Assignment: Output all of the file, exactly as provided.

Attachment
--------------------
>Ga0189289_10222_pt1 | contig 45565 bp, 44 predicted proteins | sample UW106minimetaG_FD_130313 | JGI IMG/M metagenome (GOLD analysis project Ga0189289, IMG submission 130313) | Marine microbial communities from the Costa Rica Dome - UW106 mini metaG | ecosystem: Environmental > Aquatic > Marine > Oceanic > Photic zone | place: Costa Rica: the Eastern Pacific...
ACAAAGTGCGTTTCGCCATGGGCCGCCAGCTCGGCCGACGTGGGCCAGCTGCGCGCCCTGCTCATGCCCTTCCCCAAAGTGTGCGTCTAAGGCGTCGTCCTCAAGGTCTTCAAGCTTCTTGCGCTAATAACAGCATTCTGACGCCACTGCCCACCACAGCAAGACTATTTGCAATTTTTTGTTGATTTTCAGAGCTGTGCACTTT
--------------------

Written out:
>Ga0189289_10222_pt1 | contig 45565 bp, 44 predicted proteins | sample UW106minimetaG_FD_130313 | JGI IMG/M metagenome (GOLD analysis project Ga0189289, IMG submission 130313) | Marine microbial communities from the Costa Rica Dome - UW106 mini metaG | ecosystem: Environmental > Aquatic > Marine > Oceanic > Photic zone | place: Costa Rica: the Eastern Pacific...
ACAAAGTGCGTTTCGCCATGGGCCGCCAGCTCGGCCGACGTGGGCCAGCTGCGCGCCCTGCTCATGCCCTTCCCCAAAGTGTGCGTCTAAGGCGTCGTCCTCAAGGTCTTCAAGCTTCTTGCGCTAATAACAGCATTCTGACGCCACTGCCCACCACAGCAAGACTATTTGCAATTTTTTGTTGATTTTCAGAGCTGTGCACTTT